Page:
It seems daft to put heavy emphasis on what is only the fifth round of a 19-race season but Nico Rosberg must win in Barcelona.
Mercedes-GP teammate Lewis Hamilton is on a roll, having won the past three races, and Rosberg must stop that momentum.
The Mercedes cars are in a class of their own at Circuit de la Cataluyna, as with everywhere else thus far, and it is becoming increasingly clear it will be either Hamilton or Rosberg who will win this championship.
Rosberg looked quicker for much of Saturday, topping the times in final practice and then the first two parts of qualifying but when it counted at the end it was Hamilton who put the fastest lap together to start on pole.
Rosberg is optimistic he has a good car set-up for the race, while Hamilton was more wary of the consistency of performance of his car.
But Rosberg must exploit that, if this turns out to be the case. He was faster in Bahrain, but did not win, and that was worrying.
If you triumph when you are not at your best, as Hamilton did in Sakhir at his teammate’s expense, that is the kind of thing that bodes well for championships to be won.
Rosberg is only four points clear in the standings because of Hamilton’s non-finish in Australia and he will lose that advantage if he is defeated by Hamilton again, so expect a tenacious performance from the German to try to prevent that.
Challenge for Vettel
Surprisingly for a man who has dominated Formula One so much in the past four years, Sebastian Vettel has never started the Spanish Grand Prix from pole position. That run was never going to be broken this weekend, given the speed of the Mercedes, but the world champion would have expected to have been on the second row had it not been for the gearbox problem that forced him to stop in the top-10 shoot-out in qualifying.
He lines up in 15th after Red Bull Racing needed to change his gearbox, causing a five-place grid penalty. The good news is the Red Bull car is the second fastest package in Barcelona so he should make up places in the race, though the difficulty of overtaking means a good strategy will be needed if he is to score good points.
The problem for the German is that teammate Daniel Ricciardo lines up third, and looks set to increase his run of good form and results over Vettel, having beaten him in the past two races in Bahrain and China.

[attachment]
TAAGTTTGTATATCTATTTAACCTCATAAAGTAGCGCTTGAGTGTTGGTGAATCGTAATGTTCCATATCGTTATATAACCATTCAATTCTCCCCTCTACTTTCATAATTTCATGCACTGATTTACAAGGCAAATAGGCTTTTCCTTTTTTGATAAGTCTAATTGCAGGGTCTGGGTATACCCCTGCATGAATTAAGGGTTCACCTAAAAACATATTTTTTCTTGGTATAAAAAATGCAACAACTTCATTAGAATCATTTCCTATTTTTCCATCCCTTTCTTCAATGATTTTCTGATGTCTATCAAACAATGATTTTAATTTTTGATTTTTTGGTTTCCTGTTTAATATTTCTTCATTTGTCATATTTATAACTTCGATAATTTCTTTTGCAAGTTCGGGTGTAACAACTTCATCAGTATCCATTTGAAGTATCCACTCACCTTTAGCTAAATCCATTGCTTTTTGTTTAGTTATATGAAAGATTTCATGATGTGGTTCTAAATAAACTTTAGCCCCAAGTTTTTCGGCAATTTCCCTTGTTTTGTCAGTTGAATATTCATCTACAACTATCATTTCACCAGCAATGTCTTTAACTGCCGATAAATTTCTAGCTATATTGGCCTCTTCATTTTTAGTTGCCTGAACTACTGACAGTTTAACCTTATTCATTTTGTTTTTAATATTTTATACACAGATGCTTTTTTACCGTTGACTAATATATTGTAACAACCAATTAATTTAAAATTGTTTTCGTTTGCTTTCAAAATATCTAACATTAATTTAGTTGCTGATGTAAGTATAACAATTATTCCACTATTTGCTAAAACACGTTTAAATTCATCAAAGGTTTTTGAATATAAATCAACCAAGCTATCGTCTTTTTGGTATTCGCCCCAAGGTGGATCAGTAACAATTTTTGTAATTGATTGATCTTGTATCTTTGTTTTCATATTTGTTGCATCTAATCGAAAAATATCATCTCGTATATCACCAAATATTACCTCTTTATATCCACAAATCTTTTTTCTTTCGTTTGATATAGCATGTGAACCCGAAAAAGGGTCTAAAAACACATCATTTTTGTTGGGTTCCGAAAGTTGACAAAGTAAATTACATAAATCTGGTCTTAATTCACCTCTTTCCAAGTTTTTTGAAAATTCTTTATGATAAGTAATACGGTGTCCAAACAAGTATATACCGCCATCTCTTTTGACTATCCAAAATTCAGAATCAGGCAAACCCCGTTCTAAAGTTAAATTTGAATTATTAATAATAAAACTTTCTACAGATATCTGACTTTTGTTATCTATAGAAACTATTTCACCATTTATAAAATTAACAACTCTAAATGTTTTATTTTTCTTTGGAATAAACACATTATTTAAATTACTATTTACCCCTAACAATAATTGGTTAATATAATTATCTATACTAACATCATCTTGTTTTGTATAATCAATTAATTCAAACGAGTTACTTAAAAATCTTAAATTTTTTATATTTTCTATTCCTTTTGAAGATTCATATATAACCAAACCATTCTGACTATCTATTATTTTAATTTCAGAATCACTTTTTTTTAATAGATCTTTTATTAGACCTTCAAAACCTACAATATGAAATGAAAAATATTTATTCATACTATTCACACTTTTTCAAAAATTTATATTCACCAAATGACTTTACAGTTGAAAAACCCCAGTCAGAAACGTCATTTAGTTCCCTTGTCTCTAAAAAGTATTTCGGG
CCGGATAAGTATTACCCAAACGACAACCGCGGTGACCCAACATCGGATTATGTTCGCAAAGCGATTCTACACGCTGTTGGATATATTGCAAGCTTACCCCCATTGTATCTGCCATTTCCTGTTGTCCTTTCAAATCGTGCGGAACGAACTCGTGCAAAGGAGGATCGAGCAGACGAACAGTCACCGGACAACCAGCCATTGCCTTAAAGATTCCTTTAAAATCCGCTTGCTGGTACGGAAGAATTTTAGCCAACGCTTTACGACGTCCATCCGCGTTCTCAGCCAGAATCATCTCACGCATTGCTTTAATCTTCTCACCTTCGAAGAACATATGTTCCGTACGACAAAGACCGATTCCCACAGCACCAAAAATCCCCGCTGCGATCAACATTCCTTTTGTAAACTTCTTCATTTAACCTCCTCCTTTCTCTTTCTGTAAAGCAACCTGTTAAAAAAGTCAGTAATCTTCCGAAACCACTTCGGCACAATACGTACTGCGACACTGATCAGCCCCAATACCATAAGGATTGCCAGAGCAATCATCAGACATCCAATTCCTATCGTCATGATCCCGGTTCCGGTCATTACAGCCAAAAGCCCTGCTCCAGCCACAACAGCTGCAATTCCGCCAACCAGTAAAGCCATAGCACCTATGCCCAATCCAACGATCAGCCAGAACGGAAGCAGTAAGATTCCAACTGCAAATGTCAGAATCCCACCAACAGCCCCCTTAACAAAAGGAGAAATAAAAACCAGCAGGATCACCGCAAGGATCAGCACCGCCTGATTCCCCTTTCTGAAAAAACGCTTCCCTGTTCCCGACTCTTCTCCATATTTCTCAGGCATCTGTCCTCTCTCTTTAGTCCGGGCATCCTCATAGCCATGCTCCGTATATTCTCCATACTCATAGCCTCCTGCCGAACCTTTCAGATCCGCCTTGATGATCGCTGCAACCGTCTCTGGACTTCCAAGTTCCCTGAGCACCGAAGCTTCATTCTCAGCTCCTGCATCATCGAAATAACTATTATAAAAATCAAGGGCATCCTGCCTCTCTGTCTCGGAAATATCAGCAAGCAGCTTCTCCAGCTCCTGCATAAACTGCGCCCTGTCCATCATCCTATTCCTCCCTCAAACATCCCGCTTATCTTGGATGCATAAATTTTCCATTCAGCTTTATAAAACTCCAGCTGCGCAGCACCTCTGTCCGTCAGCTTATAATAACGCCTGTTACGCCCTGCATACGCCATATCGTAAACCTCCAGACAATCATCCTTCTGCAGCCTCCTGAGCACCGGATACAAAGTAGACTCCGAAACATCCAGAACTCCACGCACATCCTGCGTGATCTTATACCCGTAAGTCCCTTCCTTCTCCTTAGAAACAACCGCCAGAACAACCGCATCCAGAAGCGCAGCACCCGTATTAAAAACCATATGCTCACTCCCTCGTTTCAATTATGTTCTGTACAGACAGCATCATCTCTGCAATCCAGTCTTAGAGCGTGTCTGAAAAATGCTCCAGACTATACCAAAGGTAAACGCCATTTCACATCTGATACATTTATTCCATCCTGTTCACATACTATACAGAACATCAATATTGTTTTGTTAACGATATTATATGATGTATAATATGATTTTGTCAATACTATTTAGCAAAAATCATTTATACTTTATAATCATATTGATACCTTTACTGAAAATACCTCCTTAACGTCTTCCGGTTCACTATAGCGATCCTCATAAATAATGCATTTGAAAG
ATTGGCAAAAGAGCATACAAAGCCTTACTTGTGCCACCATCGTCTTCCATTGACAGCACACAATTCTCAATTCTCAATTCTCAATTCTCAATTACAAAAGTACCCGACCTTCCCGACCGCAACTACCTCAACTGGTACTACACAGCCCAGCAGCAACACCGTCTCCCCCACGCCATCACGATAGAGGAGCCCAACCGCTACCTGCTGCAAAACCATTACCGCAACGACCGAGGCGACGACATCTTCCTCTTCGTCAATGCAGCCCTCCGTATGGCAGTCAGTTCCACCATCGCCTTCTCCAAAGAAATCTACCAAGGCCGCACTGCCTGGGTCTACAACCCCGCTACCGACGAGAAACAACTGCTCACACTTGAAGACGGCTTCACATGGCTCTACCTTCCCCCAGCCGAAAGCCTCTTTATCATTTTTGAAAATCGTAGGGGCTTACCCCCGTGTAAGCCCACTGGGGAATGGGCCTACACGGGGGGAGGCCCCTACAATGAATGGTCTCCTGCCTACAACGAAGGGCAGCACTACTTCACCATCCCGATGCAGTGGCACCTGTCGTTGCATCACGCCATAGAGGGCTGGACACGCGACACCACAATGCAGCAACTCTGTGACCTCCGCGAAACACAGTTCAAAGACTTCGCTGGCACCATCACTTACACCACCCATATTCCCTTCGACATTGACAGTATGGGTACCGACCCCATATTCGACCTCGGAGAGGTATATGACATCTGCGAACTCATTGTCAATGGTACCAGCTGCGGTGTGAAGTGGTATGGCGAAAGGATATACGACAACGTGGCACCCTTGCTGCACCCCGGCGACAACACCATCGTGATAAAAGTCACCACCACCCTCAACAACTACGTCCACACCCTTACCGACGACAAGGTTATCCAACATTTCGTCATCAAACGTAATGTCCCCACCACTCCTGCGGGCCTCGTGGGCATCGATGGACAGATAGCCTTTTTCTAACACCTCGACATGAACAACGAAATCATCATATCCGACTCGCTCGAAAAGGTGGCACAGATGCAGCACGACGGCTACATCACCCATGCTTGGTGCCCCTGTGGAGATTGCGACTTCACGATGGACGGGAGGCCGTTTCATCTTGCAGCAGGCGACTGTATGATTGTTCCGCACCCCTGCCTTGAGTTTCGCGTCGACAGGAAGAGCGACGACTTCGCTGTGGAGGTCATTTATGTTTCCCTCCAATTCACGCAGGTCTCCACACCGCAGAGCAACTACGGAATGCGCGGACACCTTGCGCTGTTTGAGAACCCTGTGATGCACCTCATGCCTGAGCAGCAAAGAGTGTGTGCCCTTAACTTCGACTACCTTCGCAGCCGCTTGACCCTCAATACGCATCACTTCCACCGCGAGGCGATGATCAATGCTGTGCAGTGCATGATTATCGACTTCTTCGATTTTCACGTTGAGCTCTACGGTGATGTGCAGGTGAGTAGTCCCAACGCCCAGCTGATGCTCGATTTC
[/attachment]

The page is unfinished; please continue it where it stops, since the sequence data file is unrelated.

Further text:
Barring a problem for the Australian it is difficult to see Vettel getting near him, which will not improve his already grumpy mood.
On paper it was quite the coup for Kimi Raikkonen as he became the first man to out-qualify Fernando Alonso at the Spaniard’s home race in Barcelona since Jarno Trulli achieved the feat in 2004.
But in reality there was little for either Ferrari man to be cheery about, finishing sixth and seventh, but a resounding 1.9 seconds off pole-sitter Lewis Hamilton’s fastest time – a gigantic margin by modern F1 standards.
This was not what Alonso was dreaming of for his home race, and though you can be assured he will wring the maximum out of the Ferrari in the 66-lap race, fourth place looks his best hope, given the speed of the two Mercedes cars and Ricciardo.
But the qualifying deficit is the clearest sign yet of just how far off the pace Ferrari are, and right now, the chances of winning just one race in 2014, let alone challenging for the championship, looks remote for the Italian team.
Excluding the two Mercedes cars, who are in a class of their own, qualifying was very competitive. Adrian Sutil, the Sauber driver, was 17th in the first part of qualifying and was the last driver eliminated from first qualifying.
But he was only six tenths off the third-quickest time in that session, set by Vettel, showing just how tight things were.
Expect a close duel for the final points positions, with Force India, McLaren, Lotus, Williams and Sauber all having genuine reasons for being optimistic of their chances of leaving Barcelona with their constructors’ championship standings having improved.
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